What kind of government is this?

Here is a strange spectacle of a state finance minister telling people in media interviews about what needs to be done to revive state economy but pleads helplessness in doing it.


Yes. I am not having my way (...as Finance Minister)” he said explicitly in the interview to Ramesh Vinayak in Hindustan Times.


But what the hell is he doing in the ministry then?


The interviewer asked him that a bit more politely. “Why not opt out of the government in which you have no say?”


I don't know if that will serve any purpose,” he responded as he carried on:


  • We are short of 32,000 school teachers. (don't have Rs 300 crore to pay their salary for a year)
  • Spending Rs 4,600 crore a year on subsidies
  • A farmer is getting power for six to eight hours a day. He ends up spending Rs 2,400 a month on running a diesel pumpset.
  • Village school has no teacher and hospital has no medicine or doctor because we have no money for that.


Besides these figures reeled out by the Finmin himself here are some more to ponder:

  • 89% of farmers in state are under heavy debt.
  • In the period 2000-08, there were 2890 suicides in Sangrur andBathinda (1757 farmers and 1133 agricultural labourers)
  • Mandi Gobindgarh followed by Ludhiana are the most polluted cities in the country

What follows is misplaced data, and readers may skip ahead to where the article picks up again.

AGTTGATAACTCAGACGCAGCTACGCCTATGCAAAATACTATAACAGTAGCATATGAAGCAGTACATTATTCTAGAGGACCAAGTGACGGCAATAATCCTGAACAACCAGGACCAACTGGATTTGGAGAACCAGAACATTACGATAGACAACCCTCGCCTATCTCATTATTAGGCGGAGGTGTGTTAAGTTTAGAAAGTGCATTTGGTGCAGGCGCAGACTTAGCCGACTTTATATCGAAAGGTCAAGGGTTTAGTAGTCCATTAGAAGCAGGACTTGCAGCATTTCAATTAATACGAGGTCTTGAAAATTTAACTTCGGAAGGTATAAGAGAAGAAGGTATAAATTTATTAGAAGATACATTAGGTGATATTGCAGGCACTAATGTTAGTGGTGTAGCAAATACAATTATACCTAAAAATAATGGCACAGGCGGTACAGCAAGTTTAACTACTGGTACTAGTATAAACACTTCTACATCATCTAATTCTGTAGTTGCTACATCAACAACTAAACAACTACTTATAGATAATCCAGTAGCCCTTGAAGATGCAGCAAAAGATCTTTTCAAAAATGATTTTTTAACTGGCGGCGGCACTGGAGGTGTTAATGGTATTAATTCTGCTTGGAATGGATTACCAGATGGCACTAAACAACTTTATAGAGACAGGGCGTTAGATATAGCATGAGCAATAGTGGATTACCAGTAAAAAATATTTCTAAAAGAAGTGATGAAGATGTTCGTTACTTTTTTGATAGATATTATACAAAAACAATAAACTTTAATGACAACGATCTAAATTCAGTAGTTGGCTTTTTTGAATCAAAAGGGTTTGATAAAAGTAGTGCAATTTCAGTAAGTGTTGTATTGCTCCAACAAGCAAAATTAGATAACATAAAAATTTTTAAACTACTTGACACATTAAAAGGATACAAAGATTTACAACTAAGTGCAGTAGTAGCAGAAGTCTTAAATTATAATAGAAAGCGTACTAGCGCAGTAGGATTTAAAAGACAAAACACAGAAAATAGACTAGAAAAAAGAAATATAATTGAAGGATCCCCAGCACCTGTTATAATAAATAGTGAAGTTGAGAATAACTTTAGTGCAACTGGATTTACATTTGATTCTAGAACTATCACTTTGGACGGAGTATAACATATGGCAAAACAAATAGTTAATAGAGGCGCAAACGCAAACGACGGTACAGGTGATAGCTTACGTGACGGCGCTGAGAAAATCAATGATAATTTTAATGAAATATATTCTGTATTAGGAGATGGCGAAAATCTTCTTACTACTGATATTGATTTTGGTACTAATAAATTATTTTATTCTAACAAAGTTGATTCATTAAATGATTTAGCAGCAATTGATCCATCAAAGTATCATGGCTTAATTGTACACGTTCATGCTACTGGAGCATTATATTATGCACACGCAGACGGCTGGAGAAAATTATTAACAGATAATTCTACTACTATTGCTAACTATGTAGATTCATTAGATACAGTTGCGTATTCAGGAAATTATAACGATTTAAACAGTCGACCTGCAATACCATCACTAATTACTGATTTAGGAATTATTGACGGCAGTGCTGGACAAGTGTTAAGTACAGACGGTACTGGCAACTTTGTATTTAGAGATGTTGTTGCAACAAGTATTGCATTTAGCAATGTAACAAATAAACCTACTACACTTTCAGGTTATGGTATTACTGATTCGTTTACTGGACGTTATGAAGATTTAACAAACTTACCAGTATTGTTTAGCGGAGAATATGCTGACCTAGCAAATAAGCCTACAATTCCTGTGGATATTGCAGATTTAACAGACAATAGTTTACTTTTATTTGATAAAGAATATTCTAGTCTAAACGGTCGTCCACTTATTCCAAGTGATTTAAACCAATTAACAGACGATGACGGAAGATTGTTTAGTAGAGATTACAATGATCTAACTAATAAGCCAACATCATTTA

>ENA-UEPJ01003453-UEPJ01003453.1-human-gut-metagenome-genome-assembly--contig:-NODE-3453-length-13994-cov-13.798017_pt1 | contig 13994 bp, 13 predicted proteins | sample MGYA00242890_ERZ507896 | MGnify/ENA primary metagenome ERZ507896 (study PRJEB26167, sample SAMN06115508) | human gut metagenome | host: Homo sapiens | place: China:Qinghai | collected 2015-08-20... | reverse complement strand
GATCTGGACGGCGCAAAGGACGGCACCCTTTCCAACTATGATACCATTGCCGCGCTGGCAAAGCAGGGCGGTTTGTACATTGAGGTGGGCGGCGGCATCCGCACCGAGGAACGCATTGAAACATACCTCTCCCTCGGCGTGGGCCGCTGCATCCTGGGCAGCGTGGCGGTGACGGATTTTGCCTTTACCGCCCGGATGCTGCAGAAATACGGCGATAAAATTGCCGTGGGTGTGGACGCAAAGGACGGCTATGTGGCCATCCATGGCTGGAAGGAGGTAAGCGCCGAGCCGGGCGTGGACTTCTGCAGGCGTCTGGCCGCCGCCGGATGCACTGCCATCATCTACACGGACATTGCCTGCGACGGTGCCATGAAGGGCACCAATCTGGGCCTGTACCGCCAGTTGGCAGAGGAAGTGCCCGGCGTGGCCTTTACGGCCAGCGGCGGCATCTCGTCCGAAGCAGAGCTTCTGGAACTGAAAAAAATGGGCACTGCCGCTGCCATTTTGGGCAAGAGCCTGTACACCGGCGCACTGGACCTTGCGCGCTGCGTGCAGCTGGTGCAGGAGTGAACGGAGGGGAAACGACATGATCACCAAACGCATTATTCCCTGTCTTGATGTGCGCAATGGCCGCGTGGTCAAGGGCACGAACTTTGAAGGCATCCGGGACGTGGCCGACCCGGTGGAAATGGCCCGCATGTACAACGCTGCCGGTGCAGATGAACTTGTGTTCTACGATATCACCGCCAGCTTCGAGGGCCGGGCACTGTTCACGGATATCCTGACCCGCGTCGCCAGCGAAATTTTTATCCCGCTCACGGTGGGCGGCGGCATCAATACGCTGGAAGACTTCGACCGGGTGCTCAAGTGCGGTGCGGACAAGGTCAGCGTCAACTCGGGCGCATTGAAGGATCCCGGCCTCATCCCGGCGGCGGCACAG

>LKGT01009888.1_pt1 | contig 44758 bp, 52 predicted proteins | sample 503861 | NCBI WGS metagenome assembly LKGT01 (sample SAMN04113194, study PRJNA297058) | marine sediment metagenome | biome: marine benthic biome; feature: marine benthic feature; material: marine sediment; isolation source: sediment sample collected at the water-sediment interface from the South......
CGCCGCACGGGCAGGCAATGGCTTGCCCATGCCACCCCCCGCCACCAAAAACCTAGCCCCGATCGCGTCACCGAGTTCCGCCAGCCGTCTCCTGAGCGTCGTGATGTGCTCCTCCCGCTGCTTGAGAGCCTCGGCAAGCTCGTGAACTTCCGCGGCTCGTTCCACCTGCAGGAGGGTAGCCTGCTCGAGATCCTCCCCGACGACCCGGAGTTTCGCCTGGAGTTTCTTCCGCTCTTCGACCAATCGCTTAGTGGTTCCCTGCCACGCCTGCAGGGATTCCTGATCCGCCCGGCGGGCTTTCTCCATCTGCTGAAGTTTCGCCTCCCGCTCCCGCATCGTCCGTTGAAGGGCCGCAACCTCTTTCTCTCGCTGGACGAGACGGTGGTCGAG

• Subsoil water of 108 blocks has been declared grey
  • Punjab farmers use 184 kg/ha of chemical fertilizers
  • State Infant mortality rate is 42 per 1000 live births
  • high prevalence of anemia among children between 6-35 months - 80.2% and pregnant women -41.6%
  • Sex ratio of only 874 (in 2001, the state ranked 27th among the 28 states of India)
  • Ranks 16th in terms of literacy among Indian States and Union Territories
  • Out of 100 children enrolled in class I, only 22 reach senior secondary level


So what do you do?

Admire the minister for his “plain-speak”?

Or, ask him to get working?

Friday, August 21

A Dalit's Car



A car parked outside Indus Groceries in Berkeley, USA, on June 25, 2009, according to Insight Young Voices Blog, a dalit youth magazine, from which this picture was taken. It is credited to Prof Shiva Shankar who forwarded this photo clicked by SK Dutt.